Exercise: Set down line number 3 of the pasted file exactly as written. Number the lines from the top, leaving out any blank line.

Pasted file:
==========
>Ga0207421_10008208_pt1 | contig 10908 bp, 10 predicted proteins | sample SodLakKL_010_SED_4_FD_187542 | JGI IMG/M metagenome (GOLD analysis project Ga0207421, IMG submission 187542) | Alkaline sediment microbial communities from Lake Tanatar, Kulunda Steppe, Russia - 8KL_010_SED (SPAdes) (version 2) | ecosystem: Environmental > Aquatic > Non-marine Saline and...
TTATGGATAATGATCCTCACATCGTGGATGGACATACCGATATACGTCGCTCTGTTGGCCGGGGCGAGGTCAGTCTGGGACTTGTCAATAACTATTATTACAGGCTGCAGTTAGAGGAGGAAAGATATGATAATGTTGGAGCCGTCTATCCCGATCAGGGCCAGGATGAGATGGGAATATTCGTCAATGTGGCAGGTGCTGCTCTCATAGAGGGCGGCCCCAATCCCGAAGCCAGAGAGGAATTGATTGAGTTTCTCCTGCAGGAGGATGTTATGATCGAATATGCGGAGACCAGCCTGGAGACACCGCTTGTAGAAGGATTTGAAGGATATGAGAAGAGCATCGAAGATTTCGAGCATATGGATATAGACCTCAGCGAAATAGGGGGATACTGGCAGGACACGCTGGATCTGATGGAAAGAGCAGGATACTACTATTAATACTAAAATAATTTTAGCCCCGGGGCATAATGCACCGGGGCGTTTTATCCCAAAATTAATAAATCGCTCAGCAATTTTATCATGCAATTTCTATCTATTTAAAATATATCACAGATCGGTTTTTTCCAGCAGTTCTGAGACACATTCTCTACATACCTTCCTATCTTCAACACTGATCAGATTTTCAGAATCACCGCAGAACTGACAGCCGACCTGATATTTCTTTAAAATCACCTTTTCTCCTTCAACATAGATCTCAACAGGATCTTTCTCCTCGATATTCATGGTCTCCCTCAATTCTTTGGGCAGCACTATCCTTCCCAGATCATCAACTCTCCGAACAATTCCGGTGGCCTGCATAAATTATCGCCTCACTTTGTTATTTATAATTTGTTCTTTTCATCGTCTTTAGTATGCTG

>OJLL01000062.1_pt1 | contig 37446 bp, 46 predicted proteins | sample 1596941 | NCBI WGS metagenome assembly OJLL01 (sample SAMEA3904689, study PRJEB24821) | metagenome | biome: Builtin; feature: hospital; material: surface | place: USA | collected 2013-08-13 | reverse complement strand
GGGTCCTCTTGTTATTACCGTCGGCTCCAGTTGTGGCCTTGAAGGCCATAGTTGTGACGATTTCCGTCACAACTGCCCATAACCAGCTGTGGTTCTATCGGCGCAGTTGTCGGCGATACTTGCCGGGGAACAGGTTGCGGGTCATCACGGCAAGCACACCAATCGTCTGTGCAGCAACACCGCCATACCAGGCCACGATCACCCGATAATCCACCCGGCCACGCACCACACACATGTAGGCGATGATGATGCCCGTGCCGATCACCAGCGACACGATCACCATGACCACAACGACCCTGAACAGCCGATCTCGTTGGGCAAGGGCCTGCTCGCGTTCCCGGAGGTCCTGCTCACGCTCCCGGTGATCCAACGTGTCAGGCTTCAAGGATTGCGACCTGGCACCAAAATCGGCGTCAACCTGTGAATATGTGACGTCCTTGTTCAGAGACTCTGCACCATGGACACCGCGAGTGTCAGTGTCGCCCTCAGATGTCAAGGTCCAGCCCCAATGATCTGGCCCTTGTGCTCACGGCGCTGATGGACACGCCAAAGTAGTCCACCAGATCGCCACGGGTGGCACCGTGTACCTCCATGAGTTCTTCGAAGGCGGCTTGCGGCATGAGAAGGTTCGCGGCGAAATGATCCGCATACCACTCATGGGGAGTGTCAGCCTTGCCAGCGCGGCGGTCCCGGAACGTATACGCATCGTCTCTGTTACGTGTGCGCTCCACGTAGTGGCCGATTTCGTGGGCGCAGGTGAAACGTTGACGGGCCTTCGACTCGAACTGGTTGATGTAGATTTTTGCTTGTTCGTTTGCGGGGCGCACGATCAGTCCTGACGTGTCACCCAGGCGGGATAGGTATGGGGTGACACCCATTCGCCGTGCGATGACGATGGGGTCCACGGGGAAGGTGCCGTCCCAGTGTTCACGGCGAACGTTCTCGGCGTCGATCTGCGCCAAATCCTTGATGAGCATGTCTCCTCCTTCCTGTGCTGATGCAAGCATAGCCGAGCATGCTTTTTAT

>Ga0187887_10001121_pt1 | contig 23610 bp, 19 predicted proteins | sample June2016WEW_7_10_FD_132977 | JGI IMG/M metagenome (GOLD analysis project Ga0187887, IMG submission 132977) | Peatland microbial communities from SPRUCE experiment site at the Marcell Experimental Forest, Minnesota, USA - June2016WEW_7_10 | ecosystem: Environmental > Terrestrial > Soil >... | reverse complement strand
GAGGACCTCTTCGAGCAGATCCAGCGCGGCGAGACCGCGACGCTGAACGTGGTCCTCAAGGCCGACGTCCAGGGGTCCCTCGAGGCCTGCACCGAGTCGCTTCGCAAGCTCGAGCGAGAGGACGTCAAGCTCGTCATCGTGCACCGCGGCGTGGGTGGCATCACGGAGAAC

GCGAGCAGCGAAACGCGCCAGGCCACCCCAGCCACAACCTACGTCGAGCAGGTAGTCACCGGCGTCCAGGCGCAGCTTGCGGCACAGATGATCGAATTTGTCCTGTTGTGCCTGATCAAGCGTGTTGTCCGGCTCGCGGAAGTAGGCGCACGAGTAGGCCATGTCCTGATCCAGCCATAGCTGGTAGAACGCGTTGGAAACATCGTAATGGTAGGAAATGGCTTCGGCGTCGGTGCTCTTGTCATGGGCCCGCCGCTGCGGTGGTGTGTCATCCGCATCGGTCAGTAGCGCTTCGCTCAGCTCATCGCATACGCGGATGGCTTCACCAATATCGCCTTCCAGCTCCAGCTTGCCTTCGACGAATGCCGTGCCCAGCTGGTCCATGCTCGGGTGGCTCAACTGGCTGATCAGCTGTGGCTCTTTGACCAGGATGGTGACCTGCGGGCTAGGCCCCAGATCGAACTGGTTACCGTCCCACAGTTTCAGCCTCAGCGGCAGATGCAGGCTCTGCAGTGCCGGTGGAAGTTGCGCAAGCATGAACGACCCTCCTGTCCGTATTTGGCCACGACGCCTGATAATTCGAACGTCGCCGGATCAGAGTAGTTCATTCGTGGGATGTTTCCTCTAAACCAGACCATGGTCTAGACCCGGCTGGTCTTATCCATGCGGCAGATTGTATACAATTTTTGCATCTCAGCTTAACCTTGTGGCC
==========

>OJLL01000062.1_pt1 | contig 37446 bp, 46 predicted proteins | sample 1596941 | NCBI WGS metagenome assembly OJLL01 (sample SAMEA3904689, study PRJEB24821) | metagenome | biome: Builtin; feature: hospital; material: surface | place: USA | collected 2013-08-13 | reverse complement strand